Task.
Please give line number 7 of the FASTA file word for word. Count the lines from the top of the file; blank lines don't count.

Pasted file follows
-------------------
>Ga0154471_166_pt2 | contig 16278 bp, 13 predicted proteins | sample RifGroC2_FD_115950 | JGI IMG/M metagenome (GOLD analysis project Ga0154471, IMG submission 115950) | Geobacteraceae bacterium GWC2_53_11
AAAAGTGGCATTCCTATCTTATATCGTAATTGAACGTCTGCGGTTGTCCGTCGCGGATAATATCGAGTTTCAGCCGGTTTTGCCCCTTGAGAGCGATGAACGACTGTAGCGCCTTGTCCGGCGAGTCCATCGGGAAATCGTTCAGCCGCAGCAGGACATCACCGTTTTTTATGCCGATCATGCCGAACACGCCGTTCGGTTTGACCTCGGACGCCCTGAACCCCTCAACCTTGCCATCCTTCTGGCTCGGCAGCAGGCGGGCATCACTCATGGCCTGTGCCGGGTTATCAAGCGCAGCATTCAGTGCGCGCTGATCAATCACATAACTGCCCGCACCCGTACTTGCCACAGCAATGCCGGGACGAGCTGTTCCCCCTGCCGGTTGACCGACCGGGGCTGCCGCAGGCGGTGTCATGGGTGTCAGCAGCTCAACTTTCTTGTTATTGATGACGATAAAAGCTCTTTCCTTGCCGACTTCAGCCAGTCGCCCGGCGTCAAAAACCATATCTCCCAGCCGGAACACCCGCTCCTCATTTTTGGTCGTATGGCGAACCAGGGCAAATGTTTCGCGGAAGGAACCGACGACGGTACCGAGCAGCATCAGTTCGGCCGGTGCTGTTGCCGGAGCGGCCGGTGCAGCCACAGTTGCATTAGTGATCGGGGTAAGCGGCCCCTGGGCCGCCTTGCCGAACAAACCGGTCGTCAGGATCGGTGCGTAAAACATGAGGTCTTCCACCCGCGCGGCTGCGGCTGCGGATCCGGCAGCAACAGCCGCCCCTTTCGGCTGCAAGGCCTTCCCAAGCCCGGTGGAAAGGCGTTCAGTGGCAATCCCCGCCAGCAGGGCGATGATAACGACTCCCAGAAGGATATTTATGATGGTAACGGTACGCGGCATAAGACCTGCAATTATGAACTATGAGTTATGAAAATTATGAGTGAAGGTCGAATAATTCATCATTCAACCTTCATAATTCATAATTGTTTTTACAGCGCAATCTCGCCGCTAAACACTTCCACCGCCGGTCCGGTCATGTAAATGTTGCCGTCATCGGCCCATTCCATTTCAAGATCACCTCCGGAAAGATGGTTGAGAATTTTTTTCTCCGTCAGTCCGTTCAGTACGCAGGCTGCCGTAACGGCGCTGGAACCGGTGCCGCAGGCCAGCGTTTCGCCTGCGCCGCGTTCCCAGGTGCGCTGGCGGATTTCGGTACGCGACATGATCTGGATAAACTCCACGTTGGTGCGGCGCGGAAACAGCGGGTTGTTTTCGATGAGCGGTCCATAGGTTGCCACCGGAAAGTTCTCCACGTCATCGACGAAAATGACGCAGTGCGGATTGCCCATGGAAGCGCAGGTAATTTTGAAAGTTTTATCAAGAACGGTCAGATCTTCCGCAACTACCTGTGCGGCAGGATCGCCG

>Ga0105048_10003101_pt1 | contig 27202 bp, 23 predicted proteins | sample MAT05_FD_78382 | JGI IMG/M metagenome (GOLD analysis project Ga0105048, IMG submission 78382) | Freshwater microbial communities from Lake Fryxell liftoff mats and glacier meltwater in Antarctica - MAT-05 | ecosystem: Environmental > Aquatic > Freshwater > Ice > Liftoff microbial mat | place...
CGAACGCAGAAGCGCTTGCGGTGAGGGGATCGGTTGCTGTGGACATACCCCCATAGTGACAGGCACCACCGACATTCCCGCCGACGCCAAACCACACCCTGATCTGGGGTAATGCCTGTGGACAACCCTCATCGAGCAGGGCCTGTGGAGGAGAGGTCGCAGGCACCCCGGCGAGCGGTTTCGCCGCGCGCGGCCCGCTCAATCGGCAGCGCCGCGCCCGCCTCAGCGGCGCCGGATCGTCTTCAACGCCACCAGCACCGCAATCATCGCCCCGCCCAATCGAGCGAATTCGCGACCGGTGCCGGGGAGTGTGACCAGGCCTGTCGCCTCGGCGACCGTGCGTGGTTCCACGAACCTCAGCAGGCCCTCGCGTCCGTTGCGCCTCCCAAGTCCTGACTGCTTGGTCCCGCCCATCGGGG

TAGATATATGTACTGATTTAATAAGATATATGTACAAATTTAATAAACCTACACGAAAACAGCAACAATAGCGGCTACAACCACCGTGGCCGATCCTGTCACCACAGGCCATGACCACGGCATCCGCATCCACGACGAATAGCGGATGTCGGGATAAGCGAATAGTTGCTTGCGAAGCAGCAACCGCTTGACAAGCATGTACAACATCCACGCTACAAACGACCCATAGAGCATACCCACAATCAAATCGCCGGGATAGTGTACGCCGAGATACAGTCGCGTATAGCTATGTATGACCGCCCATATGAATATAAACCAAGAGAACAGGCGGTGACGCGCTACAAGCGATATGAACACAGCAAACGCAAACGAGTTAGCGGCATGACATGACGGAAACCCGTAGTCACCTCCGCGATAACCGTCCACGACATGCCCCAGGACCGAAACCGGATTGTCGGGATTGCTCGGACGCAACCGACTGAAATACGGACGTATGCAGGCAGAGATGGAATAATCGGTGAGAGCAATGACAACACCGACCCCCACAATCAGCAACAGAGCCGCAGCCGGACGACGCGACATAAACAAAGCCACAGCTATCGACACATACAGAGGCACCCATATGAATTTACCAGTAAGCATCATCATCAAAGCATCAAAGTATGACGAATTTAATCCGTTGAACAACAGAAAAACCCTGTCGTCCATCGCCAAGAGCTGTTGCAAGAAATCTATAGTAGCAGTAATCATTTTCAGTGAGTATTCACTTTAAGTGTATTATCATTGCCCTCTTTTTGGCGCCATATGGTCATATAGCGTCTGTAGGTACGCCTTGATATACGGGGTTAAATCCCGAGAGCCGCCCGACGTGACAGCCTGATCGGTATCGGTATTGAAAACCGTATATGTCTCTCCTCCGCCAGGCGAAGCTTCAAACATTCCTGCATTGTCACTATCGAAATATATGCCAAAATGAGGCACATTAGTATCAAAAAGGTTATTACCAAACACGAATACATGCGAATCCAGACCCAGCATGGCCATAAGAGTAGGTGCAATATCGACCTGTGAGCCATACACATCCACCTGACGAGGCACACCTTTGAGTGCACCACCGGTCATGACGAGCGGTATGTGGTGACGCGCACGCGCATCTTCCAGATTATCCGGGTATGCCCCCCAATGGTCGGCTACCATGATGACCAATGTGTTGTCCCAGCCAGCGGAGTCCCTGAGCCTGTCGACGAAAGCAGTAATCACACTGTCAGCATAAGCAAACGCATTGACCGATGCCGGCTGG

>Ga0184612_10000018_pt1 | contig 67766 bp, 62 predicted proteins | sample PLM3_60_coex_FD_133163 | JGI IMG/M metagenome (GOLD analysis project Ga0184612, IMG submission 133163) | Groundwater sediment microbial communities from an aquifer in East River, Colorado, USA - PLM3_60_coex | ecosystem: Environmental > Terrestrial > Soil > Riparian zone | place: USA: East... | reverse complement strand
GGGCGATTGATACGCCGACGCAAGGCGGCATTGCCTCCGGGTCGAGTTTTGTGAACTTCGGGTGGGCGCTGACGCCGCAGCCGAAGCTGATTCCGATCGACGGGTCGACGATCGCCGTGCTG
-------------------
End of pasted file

GGGCGATTGATACGCCGACGCAAGGCGGCATTGCCTCCGGGTCGAGTTTTGTGAACTTCGGGTGGGCGCTGACGCCGCAGCCGAAGCTGATTCCGATCGACGGGTCGACGATCGCCGTGCTG